Pop Quiz: One woman or two?
Or was it a trick question? There obviously are two women there, even if one is a copy of the other. And if you look closely, you can see small differences in hair or the accessories in the background or whatever else you want to pore over. But, of course, there also is only one woman there: a blond archetype of American femininity that is the model for each of these two Miami Dolphins cheerleaders.
The two bodies could almost be clones. And, of course, they are: not because they share a fair amount of genetic material, but because each is an near perfect copy of a social form. Each is identically styled to that conventional model, from physical training to gestural habits to costumes and make-up. Each will stand out because she so completely conforms to one set of social norms. Together they mirror not only each other but their society’s demand for conformity.
But don’t think that style is to blame. Or at least consider the other end of the spectrum:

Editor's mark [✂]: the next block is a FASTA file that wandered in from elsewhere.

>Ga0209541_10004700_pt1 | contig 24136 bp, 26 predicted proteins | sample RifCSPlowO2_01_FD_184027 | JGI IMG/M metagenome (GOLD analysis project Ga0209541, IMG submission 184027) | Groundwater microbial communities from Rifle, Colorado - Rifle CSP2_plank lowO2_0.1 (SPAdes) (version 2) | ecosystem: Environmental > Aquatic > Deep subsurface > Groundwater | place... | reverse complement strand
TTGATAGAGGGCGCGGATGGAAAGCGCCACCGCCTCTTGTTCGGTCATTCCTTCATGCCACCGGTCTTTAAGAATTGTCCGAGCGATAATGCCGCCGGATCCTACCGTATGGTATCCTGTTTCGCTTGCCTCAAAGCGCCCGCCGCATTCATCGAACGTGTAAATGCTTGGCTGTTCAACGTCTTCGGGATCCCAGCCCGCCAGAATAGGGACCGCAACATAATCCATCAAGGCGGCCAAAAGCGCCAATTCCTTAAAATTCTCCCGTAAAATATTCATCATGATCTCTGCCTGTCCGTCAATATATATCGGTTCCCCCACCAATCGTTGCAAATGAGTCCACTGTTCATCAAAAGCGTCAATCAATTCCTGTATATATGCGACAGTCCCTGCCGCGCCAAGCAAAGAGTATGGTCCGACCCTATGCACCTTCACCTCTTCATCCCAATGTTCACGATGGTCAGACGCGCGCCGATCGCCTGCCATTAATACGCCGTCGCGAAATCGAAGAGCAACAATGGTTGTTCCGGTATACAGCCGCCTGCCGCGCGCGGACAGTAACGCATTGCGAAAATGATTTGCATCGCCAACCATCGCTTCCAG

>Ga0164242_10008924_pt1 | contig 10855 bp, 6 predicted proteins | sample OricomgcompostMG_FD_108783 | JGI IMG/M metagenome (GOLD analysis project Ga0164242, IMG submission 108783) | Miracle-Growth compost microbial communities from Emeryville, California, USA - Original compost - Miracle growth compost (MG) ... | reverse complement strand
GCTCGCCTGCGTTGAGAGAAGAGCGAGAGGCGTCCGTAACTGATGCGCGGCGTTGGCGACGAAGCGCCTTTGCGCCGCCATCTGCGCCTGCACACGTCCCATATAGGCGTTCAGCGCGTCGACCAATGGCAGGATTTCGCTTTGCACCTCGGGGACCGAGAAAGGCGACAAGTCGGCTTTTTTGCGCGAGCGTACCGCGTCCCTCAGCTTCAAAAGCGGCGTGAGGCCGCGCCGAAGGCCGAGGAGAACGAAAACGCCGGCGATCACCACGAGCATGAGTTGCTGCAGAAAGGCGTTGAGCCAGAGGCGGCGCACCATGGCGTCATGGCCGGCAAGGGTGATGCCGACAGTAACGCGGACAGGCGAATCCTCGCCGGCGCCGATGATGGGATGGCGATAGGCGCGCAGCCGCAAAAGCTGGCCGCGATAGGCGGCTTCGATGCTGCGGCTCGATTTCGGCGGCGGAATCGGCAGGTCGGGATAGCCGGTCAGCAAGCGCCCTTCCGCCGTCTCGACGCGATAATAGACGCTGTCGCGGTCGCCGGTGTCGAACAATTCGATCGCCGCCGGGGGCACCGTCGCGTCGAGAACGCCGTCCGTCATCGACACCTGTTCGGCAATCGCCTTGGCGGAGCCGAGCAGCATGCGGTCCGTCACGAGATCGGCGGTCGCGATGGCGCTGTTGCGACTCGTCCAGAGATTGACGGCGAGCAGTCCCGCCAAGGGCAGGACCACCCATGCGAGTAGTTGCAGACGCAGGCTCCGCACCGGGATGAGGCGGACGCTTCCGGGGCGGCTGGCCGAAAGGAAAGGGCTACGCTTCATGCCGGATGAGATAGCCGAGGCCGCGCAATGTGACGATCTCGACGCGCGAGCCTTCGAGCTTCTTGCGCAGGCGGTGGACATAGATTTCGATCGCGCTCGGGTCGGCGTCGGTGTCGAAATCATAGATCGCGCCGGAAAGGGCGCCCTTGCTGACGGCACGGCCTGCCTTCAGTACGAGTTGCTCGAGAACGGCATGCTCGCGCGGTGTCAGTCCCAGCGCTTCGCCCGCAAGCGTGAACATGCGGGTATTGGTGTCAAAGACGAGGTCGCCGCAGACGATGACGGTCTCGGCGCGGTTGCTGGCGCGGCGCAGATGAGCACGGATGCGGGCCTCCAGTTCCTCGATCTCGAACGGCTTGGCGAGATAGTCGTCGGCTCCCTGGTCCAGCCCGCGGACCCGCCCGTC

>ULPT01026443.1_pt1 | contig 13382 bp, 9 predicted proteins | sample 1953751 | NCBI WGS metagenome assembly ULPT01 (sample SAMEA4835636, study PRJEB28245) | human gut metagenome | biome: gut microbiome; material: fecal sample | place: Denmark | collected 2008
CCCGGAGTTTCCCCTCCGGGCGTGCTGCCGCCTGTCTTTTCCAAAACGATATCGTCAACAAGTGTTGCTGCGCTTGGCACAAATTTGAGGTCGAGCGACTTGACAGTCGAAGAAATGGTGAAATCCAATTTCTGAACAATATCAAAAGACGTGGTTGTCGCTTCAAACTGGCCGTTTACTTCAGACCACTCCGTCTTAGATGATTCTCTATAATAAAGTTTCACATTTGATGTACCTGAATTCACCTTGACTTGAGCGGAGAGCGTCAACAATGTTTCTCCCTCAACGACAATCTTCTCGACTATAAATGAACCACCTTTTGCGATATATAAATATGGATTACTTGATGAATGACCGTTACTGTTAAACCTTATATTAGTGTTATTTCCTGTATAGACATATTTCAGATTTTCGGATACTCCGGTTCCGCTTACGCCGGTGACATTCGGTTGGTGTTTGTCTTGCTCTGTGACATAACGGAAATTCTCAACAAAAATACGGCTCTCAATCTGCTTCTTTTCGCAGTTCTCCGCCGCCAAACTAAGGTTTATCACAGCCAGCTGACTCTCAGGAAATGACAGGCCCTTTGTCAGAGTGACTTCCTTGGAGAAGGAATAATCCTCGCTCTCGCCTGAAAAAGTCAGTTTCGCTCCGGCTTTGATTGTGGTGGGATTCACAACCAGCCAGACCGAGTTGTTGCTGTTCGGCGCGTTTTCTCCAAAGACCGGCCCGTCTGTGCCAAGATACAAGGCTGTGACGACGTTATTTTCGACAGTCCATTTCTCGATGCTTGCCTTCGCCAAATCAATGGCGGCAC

There is only one of this guy, right? He is a model at the annual Face and Body Art International Convention. Who else could possibly look like this? (The style is the man.) But, of course, he is not so unique. He fits right into the body art subculture, and the artist is drawing on familiar conventions of mythic iconography and popular design. Just in case that context isn’t clear, notice the Mona Lisa figure in the left background. And, like the cheerleaders, his well-toned body is a standard typification of gender.
The cheerleaders train for hours to have a few minutes of spectacular performance, all at considerable cost to themselves and other women. Mr. Body Art is a model of self-fashioning, but only for a few hours in a convention center that tomorrow will be hosting Rotarians while he becomes just another guy on the street. Fashion alternates between conformity and unique self-assertion, and each depends on the other. Most of us spend our time between these two extremes, but we shouldn’t feel too smug about that. Among human beings, there are only differences of degree, never of kind.
Photographs by Abbey Drucker/VMAN Magazine (October 2008) and the Orlando Sentinel, and Vince Hobbs/Orlando Sentinel (2009).